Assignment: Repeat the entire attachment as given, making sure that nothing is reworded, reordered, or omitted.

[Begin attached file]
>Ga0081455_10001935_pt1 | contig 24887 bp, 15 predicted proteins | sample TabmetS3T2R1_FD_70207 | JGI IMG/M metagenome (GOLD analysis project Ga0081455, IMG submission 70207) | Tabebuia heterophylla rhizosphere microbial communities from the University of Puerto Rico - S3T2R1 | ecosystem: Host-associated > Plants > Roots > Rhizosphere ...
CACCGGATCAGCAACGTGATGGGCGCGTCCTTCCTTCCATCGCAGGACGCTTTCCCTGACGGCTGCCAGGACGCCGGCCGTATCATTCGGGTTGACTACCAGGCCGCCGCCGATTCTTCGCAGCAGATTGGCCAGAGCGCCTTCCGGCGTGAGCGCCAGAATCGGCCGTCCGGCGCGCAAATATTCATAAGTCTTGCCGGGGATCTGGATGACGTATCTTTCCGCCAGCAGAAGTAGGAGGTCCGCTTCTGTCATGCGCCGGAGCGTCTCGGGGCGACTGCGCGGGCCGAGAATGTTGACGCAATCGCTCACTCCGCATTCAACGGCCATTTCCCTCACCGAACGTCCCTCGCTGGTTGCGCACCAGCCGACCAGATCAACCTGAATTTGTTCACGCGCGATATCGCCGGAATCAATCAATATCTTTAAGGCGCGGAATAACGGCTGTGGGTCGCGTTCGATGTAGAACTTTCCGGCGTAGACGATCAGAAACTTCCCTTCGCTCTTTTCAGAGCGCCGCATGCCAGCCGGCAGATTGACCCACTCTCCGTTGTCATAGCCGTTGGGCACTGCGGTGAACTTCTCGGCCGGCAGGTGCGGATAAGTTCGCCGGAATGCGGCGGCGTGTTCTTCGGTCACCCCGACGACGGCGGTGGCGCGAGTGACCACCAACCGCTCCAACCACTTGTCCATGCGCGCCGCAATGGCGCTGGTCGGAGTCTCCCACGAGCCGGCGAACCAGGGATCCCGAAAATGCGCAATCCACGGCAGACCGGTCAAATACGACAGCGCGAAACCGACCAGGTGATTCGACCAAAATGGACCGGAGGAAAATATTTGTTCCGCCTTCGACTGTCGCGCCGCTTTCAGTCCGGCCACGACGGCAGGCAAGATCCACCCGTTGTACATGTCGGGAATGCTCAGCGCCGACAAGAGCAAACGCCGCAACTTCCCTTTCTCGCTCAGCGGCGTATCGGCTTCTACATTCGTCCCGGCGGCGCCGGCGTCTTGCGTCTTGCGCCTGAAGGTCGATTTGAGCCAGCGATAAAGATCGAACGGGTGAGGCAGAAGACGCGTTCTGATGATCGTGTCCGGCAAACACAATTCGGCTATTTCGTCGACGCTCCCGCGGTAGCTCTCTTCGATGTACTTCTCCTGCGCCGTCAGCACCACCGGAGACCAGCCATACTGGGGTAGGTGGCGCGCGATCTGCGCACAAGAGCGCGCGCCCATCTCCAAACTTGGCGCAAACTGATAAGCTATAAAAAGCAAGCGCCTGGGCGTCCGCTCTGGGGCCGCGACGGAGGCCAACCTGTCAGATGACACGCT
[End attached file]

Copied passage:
>Ga0081455_10001935_pt1 | contig 24887 bp, 15 predicted proteins | sample TabmetS3T2R1_FD_70207 | JGI IMG/M metagenome (GOLD analysis project Ga0081455, IMG submission 70207) | Tabebuia heterophylla rhizosphere microbial communities from the University of Puerto Rico - S3T2R1 | ecosystem: Host-associated > Plants > Roots > Rhizosphere ...
CACCGGATCAGCAACGTGATGGGCGCGTCCTTCCTTCCATCGCAGGACGCTTTCCCTGACGGCTGCCAGGACGCCGGCCGTATCATTCGGGTTGACTACCAGGCCGCCGCCGATTCTTCGCAGCAGATTGGCCAGAGCGCCTTCCGGCGTGAGCGCCAGAATCGGCCGTCCGGCGCGCAAATATTCATAAGTCTTGCCGGGGATCTGGATGACGTATCTTTCCGCCAGCAGAAGTAGGAGGTCCGCTTCTGTCATGCGCCGGAGCGTCTCGGGGCGACTGCGCGGGCCGAGAATGTTGACGCAATCGCTCACTCCGCATTCAACGGCCATTTCCCTCACCGAACGTCCCTCGCTGGTTGCGCACCAGCCGACCAGATCAACCTGAATTTGTTCACGCGCGATATCGCCGGAATCAATCAATATCTTTAAGGCGCGGAATAACGGCTGTGGGTCGCGTTCGATGTAGAACTTTCCGGCGTAGACGATCAGAAACTTCCCTTCGCTCTTTTCAGAGCGCCGCATGCCAGCCGGCAGATTGACCCACTCTCCGTTGTCATAGCCGTTGGGCACTGCGGTGAACTTCTCGGCCGGCAGGTGCGGATAAGTTCGCCGGAATGCGGCGGCGTGTTCTTCGGTCACCCCGACGACGGCGGTGGCGCGAGTGACCACCAACCGCTCCAACCACTTGTCCATGCGCGCCGCAATGGCGCTGGTCGGAGTCTCCCACGAGCCGGCGAACCAGGGATCCCGAAAATGCGCAATCCACGGCAGACCGGTCAAATACGACAGCGCGAAACCGACCAGGTGATTCGACCAAAATGGACCGGAGGAAAATATTTGTTCCGCCTTCGACTGTCGCGCCGCTTTCAGTCCGGCCACGACGGCAGGCAAGATCCACCCGTTGTACATGTCGGGAATGCTCAGCGCCGACAAGAGCAAACGCCGCAACTTCCCTTTCTCGCTCAGCGGCGTATCGGCTTCTACATTCGTCCCGGCGGCGCCGGCGTCTTGCGTCTTGCGCCTGAAGGTCGATTTGAGCCAGCGATAAAGATCGAACGGGTGAGGCAGAAGACGCGTTCTGATGATCGTGTCCGGCAAACACAATTCGGCTATTTCGTCGACGCTCCCGCGGTAGCTCTCTTCGATGTACTTCTCCTGCGCCGTCAGCACCACCGGAGACCAGCCATACTGGGGTAGGTGGCGCGCGATCTGCGCACAAGAGCGCGCGCCCATCTCCAAACTTGGCGCAAACTGATAAGCTATAAAAAGCAAGCGCCTGGGCGTCCGCTCTGGGGCCGCGACGGAGGCCAACCTGTCAGATGACACGCT